Friday’s derailment of a crude-oil train in Alabama is the latest in a series of incidents that have put increasing scrutiny on rail-safety standards and prompted pipeline advocates to call for expansion of that method of oil transportation.
No injuries were reported in the rural derailment, but 11 cars were left burning with flames shooting 300 feet into the air. Several Canadian derailments earlier this year prompted tightened safety standards, but some say that’s not good enough. Greenpeace Canada’s Keith Stewart told National Journal that rail transport of oil has “been unsafe since the 1990s.”¦ [But the cars] continue to be used.”
While Stewart sees that as a reason to invest in renewable energy, others are calling for an increase in pipelines. “Pipelines are safer than rail,” Association of Oil Pipe Lines President Andrew Black said in an interview last month. “There are fewer pipeline incidents per tons of crude oil moved.”
That number is skewed, said Holly Arthur, spokeswoman for the Association of American Railroads, because pipelines are not held to the same stringent reporting standards as railroads. “At the end of the day, pipelines spill more of the material than do railroads,” Arthur said. “Both modes are incredibly safe.”
The safety debate shows no signs of stopping, but it’s unlikely that will stop pipeline advocates from citing the latest derailment as an example of why projects like the Keystone XL pipeline should be approved. And while that argument continues — and more pipelines are stalled — more and more oil will continue moving through the U.S. by rail.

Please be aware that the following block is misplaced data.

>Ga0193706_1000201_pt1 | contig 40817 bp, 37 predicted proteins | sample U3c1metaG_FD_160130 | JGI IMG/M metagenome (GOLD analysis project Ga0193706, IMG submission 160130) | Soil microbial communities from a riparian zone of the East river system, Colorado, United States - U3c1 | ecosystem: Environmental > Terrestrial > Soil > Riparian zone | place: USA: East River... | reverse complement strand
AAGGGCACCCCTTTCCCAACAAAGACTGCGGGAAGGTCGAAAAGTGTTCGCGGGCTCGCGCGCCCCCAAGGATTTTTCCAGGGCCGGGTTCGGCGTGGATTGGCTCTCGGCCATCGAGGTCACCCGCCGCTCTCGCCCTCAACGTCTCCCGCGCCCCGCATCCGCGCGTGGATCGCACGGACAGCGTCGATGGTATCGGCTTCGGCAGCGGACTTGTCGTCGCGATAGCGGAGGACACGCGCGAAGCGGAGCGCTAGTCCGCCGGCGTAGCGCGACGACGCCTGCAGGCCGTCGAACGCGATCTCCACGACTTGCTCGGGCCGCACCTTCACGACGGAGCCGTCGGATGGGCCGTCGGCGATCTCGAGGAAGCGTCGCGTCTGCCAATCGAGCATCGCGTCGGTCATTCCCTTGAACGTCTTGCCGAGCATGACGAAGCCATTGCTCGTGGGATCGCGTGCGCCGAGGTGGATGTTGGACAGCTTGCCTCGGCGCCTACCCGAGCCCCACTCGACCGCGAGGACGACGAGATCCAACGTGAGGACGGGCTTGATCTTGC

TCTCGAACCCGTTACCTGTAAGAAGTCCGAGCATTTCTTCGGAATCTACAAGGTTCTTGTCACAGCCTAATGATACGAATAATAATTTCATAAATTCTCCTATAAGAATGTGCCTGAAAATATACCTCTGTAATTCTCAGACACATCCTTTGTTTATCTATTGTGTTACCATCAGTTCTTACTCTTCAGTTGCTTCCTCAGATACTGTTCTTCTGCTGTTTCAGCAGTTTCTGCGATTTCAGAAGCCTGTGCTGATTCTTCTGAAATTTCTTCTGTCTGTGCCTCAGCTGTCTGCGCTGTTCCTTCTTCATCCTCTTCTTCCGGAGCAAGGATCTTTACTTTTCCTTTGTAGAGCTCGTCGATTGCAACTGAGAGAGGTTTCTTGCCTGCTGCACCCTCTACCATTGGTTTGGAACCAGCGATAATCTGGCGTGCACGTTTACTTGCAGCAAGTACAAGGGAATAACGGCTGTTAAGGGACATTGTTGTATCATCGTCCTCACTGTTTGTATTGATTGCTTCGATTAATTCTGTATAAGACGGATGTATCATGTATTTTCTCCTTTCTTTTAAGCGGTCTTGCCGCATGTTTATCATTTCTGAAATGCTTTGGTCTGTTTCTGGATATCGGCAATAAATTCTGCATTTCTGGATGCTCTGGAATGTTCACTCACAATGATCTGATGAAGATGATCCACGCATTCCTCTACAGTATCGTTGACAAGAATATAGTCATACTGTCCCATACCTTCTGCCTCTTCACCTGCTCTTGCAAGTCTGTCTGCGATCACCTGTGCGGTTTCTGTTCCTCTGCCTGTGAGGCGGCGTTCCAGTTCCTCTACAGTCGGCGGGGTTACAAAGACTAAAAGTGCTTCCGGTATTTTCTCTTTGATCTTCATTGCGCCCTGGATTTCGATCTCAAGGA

What We're Following See More »
Donald Trump "nearly quintupled the monthly rent his presidential campaign pays for its headquarters at Trump Tower to $169,758 in July, when he was raising funds from donors, compared with March, when he was self-funding his campaign." A campaign spokesman "said the increased office space was needed to accommodate an anticipated increase in employees," but the campaign's paid staff has actually dipped by about 25 since March. The campaign has also paid his golf courses and restaurants about $260,000 since mid-May.
“My view is, first you get them to laugh, then you get them to listen," says Michelle Obama in a new profile in Variety. "So I’m always game for a good joke, and I’m not so formal in this role. There’s very little that we can’t do that people wouldn’t appreciate.” According to writer Ted Johnson, Mrs. Obama has leveraged the power of pop culture far beyond her predecessors. "Where are the people?" she asks. "Well, they’re not reading the op-ed pieces in the major newspapers. They’re not watching Sunday morning news talk shows. They’re doing what most people are doing: They are watching TV.”
Donald Trump probably isn't taking seriously John Oliver's suggestion that he quit the race. But he has canceled or rescheduled rallies amid questions over his stance on immigration. Trump rescheduled a speech on the topic that he was set to give later this week. Plus, he's also nixed planned rallies in Oregon and Las Vegas this month.
Donald Trump's Fox News brain trust keeps growing. After it was revealed that former Fox chief Roger Ailes is informally advising Trump on debate preparation, host Sean Hannity admitted over the weekend that he's also advising Trump on "strategy and messaging." He told the New York Times: “I’m not hiding the fact that I want Donald Trump to be the next president of the United States. I never claimed to be a journalist.”
"Donald Trump's campaign and the Republican party will coordinate more closely going forward, with the GOP's top communicator and chief strategist Sean Spicer increasingly working out of Trump campaign headquarters, the campaign confirmed Sunday."